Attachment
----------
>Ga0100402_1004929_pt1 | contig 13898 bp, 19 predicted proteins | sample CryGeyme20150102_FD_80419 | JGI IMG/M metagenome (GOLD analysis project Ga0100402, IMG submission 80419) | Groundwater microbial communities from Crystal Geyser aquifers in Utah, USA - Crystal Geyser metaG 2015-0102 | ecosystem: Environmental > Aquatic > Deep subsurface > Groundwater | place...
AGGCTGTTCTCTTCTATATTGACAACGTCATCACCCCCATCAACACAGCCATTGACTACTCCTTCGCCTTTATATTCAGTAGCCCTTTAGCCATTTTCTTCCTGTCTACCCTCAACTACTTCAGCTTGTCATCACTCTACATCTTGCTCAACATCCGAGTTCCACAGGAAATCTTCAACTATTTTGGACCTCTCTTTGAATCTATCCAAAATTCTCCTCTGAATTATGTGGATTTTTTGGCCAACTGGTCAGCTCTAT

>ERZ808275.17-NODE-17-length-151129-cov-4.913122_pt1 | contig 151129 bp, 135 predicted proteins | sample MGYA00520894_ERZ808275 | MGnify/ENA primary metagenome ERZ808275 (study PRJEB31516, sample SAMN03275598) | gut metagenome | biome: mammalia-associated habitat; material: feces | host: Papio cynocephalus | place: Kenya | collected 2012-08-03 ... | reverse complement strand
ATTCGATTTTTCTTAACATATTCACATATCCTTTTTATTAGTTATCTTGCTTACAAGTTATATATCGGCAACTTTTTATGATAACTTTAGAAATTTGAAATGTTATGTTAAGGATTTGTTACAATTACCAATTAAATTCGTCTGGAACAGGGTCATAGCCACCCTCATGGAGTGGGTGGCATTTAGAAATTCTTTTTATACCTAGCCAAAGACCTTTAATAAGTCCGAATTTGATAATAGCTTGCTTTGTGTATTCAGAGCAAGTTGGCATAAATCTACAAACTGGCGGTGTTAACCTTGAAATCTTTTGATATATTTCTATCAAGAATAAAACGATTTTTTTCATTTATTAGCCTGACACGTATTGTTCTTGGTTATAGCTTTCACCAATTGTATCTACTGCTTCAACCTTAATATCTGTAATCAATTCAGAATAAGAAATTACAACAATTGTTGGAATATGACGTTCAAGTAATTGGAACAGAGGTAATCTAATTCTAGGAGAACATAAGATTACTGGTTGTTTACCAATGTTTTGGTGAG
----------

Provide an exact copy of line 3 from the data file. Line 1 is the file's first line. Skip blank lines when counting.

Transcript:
>ERZ808275.17-NODE-17-length-151129-cov-4.913122_pt1 | contig 151129 bp, 135 predicted proteins | sample MGYA00520894_ERZ808275 | MGnify/ENA primary metagenome ERZ808275 (study PRJEB31516, sample SAMN03275598) | gut metagenome | biome: mammalia-associated habitat; material: feces | host: Papio cynocephalus | place: Kenya | collected 2012-08-03 ... | reverse complement strand